A Little Ethics, A lot of Strategy

By Jocelyn Compton

The ethical principles section of Step 1 is perhaps the hardest to anticipate and study due to the vast number of situations and minute variations that could be thrown your way. Many medical students consider these questions “easy points” and fail to recognize them as potential traps. Take a look at this question:

A 15 year old girl presents to the emergency department after a motor vehicle accident. Her heart rate is 130.min, BP is 60/35 mmHg, respiratory rate is 30/min, and oxygen saturation is 94% on face mask. Ultrasonography of the chest indicates fluid in the thoracic cavity. The ED senior resident seeks consent for appropriate treatment from the child’s parents. The child’s parents refuse blood transfusions on the grounds that they are Jehovah’s Witnesses … What should you do?

A. Apply for a court order for blood transfusion

B. Ask to speak to an elder of the family’s faith

C. Consult the ethics board, do not give blood transfusions until a decision is reached

D. Take the patient to surgery and give blood transfusions as needed

E. Take the patient to surgery and do not give blood transfusions as needed

You’ll notice these questions are often longer, complex scenarios with several ambiguous twists in the story. After getting through the question stem, you may find yourself sorting through answers that are half-wrong but half-right. We are formally taught about autonomy, beneficence, nonmaleficence, and justice. But, the story, paired with the ambiguous answers, are designed to cause the test-taker to second-guess, re-read, and panic. You may find yourself thinking “wow, all these choices are things I wouldn’t ever do!” I definitely had a handful of questions where I found myself wishing for answer choice F: None of the above.

First, do not underestimate the incredible capacity to lose time on these questions! Time spent decoding the convoluted language in the question answers may be time lost. Similarly, time spent evaluating your personal scruples (“Could I see myself doing this?”) can also be a time sink. If you find a question answer doesn’t jump out at you, I suggest picking an answer, flagging it for review, and moving on to answer all the questions in the section. You can come back to hem and haw only when you’ve secured the extra time.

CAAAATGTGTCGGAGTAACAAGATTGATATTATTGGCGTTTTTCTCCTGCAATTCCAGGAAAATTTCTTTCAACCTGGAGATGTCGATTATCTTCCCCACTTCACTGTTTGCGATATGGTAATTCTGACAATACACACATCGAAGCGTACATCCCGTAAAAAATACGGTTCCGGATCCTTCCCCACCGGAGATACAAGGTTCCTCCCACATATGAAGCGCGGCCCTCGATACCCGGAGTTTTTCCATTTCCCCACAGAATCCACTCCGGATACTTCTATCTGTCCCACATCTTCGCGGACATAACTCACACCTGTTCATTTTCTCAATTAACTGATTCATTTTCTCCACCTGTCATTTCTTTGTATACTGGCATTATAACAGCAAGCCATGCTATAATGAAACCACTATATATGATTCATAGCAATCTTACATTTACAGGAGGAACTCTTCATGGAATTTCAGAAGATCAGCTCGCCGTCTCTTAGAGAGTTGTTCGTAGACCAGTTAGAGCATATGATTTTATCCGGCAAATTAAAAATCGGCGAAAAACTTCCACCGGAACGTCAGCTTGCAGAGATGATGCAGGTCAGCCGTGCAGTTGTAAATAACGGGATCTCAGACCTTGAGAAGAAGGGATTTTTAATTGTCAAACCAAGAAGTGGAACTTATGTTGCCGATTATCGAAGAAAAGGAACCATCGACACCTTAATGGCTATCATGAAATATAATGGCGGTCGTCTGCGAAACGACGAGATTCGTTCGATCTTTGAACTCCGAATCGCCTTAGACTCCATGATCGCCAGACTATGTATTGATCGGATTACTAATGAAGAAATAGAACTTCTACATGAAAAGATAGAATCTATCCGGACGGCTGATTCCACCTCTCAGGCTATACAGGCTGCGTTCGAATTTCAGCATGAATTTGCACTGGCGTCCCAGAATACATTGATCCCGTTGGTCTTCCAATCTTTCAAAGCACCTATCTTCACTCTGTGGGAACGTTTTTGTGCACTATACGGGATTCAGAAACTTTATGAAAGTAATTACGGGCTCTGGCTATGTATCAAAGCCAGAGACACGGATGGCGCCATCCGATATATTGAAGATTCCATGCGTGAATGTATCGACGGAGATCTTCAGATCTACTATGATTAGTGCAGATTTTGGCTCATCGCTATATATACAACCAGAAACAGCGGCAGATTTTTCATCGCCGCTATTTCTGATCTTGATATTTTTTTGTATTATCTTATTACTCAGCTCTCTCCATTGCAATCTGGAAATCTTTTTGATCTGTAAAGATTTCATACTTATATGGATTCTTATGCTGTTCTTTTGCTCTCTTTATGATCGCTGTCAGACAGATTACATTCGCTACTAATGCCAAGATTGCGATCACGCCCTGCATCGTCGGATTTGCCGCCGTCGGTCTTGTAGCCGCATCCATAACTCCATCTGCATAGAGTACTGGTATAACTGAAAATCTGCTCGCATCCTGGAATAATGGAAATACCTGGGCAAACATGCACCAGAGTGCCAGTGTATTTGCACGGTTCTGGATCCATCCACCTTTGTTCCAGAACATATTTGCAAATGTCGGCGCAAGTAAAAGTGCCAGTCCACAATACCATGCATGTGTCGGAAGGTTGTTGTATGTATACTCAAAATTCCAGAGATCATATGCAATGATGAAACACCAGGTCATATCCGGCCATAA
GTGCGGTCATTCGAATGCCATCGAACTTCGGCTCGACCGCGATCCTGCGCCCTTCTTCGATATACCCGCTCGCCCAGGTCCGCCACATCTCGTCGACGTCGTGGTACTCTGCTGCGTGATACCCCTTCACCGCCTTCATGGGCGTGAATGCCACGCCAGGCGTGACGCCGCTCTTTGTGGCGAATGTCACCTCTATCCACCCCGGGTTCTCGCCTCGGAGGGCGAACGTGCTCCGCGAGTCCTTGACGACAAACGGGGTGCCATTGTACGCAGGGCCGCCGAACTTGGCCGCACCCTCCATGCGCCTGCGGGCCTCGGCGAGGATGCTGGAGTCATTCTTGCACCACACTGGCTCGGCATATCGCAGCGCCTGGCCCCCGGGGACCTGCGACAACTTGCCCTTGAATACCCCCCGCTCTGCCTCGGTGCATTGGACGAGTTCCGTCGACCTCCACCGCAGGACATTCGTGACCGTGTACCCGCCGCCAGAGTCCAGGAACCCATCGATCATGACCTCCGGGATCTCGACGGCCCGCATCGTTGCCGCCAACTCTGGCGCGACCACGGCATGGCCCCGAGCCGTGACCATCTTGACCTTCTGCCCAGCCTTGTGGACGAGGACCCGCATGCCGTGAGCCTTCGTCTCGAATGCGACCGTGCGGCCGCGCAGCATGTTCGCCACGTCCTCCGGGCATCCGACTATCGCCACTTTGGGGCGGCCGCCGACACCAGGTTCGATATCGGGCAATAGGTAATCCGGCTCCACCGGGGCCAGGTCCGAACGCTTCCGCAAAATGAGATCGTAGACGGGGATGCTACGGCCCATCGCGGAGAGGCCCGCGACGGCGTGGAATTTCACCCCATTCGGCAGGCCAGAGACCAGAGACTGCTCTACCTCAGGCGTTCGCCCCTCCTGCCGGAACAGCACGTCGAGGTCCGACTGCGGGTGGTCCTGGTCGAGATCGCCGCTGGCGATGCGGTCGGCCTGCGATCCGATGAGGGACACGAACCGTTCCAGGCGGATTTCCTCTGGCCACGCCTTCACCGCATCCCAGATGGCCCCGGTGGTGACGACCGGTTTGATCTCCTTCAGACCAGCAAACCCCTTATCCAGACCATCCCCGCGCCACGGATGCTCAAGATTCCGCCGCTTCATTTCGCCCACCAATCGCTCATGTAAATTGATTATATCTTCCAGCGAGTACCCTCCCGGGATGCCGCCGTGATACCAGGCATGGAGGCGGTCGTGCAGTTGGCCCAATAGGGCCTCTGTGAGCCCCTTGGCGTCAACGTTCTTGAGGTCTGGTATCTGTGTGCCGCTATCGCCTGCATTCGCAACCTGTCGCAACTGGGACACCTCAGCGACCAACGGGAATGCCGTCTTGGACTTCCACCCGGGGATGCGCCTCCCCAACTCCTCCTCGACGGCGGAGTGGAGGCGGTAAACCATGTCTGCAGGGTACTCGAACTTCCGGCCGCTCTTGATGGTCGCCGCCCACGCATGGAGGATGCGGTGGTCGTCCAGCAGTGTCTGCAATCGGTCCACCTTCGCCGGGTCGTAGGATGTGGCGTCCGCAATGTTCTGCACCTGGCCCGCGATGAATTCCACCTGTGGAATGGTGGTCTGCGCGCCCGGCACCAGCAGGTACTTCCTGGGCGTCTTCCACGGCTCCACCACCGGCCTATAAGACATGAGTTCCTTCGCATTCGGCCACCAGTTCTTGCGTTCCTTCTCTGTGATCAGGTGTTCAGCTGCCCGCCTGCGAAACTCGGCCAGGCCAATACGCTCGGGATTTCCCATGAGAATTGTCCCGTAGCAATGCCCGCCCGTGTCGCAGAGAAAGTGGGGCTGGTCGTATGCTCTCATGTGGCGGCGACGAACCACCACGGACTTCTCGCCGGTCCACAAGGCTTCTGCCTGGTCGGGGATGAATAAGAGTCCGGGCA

Second, beware the hidden test of medical knowledge. For example, choosing the correct answer may depend on your ability to recognize a medical emergency and identify the correct treatment course. As you know, consent is not necessary in an emergency, and so you will have to discern if you should administer the correct therapy or wait to obtain patient or parental consent (which is tested in the question above…did you pick D?). Alternatively, you may have an ethical principle hidden in a question that looks like a test of medical knowledge. A pause to consider the patient’s decision-making capacity may get you a few extra points.

So, while autonomy, beneficence, nonmaleficence, and justice are the best guides, it may not always be obvious how or when to apply these principles. Don’t waste time, don’t panic, and beware the balance between medical knowledge and ethics. It works that way on the wards, too!


4 thoughts on “A Little Ethics, A lot of Strategy”

  1. The answer is D. She is hypotensive, has tachycardia, and is tachypenic. With fluid in the thoracic cavity, this constitutes an EMERGENCY situation where consent is not needed. Ethically, the physician is required to do no harm (non-maleficence) and to do good (beneficence).

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